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Wine, Gourmet Shop Builds on Partnerships to Cross Many Boundaries


It's been a good year for Fermentations Inc., a wine and gourmet food shop in Cambria. Owner Leslie Gainer is uncorking the first of several potential partnerships with corporate clients interested in her wine country specialties.

Higher Octave Music Group, a New Age record label based in Malibu, has agreed to include Fermentations gift baskets in a new retail catalog. The deal dramatically will expand Fermentations' reach, a longtime goal of Gainer's.

Gainer is in talks with a national department store chain interested in setting up a Fermentations display in its stores and providing gift-basket ordering and shipping services for its customers.

In the meantime, the shop has more than doubled its own mail-order sales as a percentage of total revenue in the last three years.

"A lot of wonderful things have come to fruition," said Gainer, a Southern California native and former public-interest lawyer. She expects sales to top $400,000 this year, not counting the Higher Octave boost.

Gainer opened Fermentations in the coastal town of Cambria--halfway between Los Angeles and San Francisco--with business partner Alex Meline in 1995. The women treasured Cambria's low-key lifestyle but struggled with expanding their business beyond the number of people who walked through the doors of the shop, located in a 1920s house.

Heavy rains in spring 1998 washed away 20% of their tourist business along with portions of Highway 1. Determined to expand their reach through their fledgling catalog and Web site, the owners contacted The Times for a Business Make-Over.

Consultant Karen Gorrell, owner of Ideation Foods in Redondo Beach, met with the owners at The Times' request and understood the appeal of the remote but charming coastal town. In fact, she said, Fermentations' customers are buying a bit of that memory when they purchase the shop's local wines and regional gourmet goodies, including Cabernet chocolate sauce, chutneys, flavored grape-seed oils and gourmet vinegars.

Her advice: Stir that memory in the catalog and other customer communications, move out of a relatively passive selling mode and upgrade the computer system and software to allow more effective gathering and use of critical customer information.

The owners took her advice to heart, Gainer said. They began to expand their Web site, redesigned their catalog to more closely reflect the romantic mood of the shop, reshot product photographs and upgraded their technology.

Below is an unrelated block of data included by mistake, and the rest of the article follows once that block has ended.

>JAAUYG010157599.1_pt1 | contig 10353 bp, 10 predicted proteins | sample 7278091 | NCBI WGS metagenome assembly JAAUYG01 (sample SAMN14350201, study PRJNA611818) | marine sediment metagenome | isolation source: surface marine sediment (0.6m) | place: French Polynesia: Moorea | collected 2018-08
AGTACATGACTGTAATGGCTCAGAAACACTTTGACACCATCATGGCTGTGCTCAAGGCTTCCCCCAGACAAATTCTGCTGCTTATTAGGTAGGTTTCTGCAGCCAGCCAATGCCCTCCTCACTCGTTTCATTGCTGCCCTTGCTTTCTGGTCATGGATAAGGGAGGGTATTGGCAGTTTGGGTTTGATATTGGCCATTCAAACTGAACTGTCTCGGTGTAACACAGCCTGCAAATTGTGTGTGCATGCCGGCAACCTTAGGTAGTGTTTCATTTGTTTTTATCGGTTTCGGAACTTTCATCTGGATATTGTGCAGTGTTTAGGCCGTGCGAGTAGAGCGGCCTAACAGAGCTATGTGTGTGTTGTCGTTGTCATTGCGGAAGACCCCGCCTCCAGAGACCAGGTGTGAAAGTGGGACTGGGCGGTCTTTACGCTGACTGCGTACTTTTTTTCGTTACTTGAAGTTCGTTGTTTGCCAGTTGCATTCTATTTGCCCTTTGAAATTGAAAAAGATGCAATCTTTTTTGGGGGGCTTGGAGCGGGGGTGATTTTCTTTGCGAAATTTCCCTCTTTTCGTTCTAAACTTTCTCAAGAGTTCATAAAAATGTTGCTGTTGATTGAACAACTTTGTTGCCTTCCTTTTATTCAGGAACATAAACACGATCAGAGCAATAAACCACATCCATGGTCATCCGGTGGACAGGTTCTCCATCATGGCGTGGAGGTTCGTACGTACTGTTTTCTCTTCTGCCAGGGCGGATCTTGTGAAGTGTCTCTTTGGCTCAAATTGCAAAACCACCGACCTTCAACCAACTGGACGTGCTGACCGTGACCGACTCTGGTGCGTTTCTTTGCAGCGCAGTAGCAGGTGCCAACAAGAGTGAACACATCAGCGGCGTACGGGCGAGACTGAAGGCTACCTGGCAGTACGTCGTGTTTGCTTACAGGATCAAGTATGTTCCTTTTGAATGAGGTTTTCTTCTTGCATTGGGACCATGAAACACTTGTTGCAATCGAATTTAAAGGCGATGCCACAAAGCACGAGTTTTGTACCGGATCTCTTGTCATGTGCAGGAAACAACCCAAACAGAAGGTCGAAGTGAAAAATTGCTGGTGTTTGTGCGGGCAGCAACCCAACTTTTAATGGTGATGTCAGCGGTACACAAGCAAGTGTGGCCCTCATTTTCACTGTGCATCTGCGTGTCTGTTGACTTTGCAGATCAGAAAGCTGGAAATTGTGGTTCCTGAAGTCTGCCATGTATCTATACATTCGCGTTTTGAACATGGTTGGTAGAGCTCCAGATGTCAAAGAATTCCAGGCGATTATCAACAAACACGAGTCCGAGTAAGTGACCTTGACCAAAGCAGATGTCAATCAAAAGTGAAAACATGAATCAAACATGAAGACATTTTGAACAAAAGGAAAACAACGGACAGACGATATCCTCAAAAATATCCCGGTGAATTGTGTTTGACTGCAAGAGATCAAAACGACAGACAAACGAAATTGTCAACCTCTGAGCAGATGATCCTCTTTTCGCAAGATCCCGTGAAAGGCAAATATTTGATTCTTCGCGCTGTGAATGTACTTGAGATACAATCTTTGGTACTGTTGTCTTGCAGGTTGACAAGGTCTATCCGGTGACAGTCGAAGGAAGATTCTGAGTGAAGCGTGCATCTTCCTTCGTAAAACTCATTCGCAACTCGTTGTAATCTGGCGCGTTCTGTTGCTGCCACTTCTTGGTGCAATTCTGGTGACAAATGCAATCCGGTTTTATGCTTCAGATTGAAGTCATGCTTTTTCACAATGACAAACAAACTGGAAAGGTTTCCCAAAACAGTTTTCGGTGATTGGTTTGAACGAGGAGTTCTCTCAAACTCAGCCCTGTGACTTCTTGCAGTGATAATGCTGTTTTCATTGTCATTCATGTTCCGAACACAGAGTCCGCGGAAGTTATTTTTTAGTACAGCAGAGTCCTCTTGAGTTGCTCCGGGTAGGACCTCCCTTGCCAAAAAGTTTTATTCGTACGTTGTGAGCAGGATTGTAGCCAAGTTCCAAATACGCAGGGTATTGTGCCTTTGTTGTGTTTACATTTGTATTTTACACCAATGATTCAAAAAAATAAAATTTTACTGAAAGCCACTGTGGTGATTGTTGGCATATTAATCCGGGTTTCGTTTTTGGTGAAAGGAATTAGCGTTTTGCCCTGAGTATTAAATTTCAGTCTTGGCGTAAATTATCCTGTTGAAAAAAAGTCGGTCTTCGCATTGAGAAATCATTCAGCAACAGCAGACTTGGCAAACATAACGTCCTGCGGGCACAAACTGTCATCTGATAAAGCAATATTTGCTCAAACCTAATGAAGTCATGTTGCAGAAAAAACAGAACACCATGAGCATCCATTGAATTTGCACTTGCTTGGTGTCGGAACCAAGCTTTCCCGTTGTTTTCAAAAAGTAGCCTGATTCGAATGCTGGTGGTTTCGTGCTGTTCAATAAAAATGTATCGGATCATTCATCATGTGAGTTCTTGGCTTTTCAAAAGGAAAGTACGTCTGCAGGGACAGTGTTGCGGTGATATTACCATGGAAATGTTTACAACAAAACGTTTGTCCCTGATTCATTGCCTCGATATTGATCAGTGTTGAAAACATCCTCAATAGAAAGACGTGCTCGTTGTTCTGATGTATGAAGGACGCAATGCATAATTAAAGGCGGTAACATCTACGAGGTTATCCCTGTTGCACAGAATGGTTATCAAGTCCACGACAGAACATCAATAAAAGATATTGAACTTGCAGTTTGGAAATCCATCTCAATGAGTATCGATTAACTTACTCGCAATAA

Before the changes had a chance to take hold, the business faced the departure of Meline. Meline had been interested in growing the business more on a local level, Gainer said, while she wanted to expand nationwide. Changes in Meline's personal life also led to her departure, Gainer said. The disruption meant virtually flat sales in 1998.

"It did take a lot of time and energy from the business . . . but that's part of the business relationship process," Gainer said.

As the solo owner, Gainer began to seriously pursue her dream of expanding Fermentations' reach on a large scale.

"Our goal is to expand to additional brick-and-mortar locations throughout the U.S., if not internationally," Gainer said. She wants to provide potential customers nationwide with the ability to touch and feel the products and experience the food and wine tastings and social interaction her shop provides, she said.

Her early talks with specialty retailer Williams-Sonoma about strategic partnerships, including a possible acquisition, have been put on hold as the retailer goes through its own corporate changes, Gainer said. She continues to pursue other merger or acquisition partners.

And she continues to work on corporate partnerships such as her deal with Higher Octave. The label's vice president of strategic marketing, Sharon Wilson, contacted Gainer after she read about the business in The Times. The label was interested in developing its own line of merchandise, and Fermentations seemed like a good fit, Wilson said.

"We were very taken by the Fermentations catalog, and we know our music does really well in the wine country," she said.

After a two-year delay as Higher Octave was acquired by Virgin Records, the two women rekindled talks. The result is a handful of custom-designed Fermentations gift baskets paired with music CDs and featured in Higher Octave's fall catalog. The gift baskets include a $79.95 Shaken, Not Stirred offering with hand-blown Galleria martini glasses, Chardonnay pimento martini olives and one of three Higher Octave CDs, including Brian Hughes' "Shakin', Not Stirred."

The catalog will be mailed to 250,000 potential customers, the label's biggest mailing to date. It's a test for both companies, Wilson said.

"We are both putting our toes in the water," she said.

Already, complications have cropped up. The catalog has been a "fabulous success," Wilson said, but she and Gainer are scrambling to figure out how to handle requests for custom gift baskets, for adding a different CD to a basket or, in the case of a dinner-themed basket, a candle.

It's the kind of challenge Gainer relishes and knows she'll see more of as she tries to think and expand "outside the corporate client box," as she puts it.

"It's thrilling to see these opportunities approach," she said.


At a Glance

Company: Fermentations Inc.

Owner: Leslie Gainer

Nature of business: Gourmet food and wine gift shop

Headquarters: Cambria

Employees: In 2000, 1 full-time, 12 part-time; in 1997, 1 full-time, 5 part- time

Sales: In 2000, $400,000 (estimated); in 1997, $388,000


Cyndia Zwahlen can be reached at

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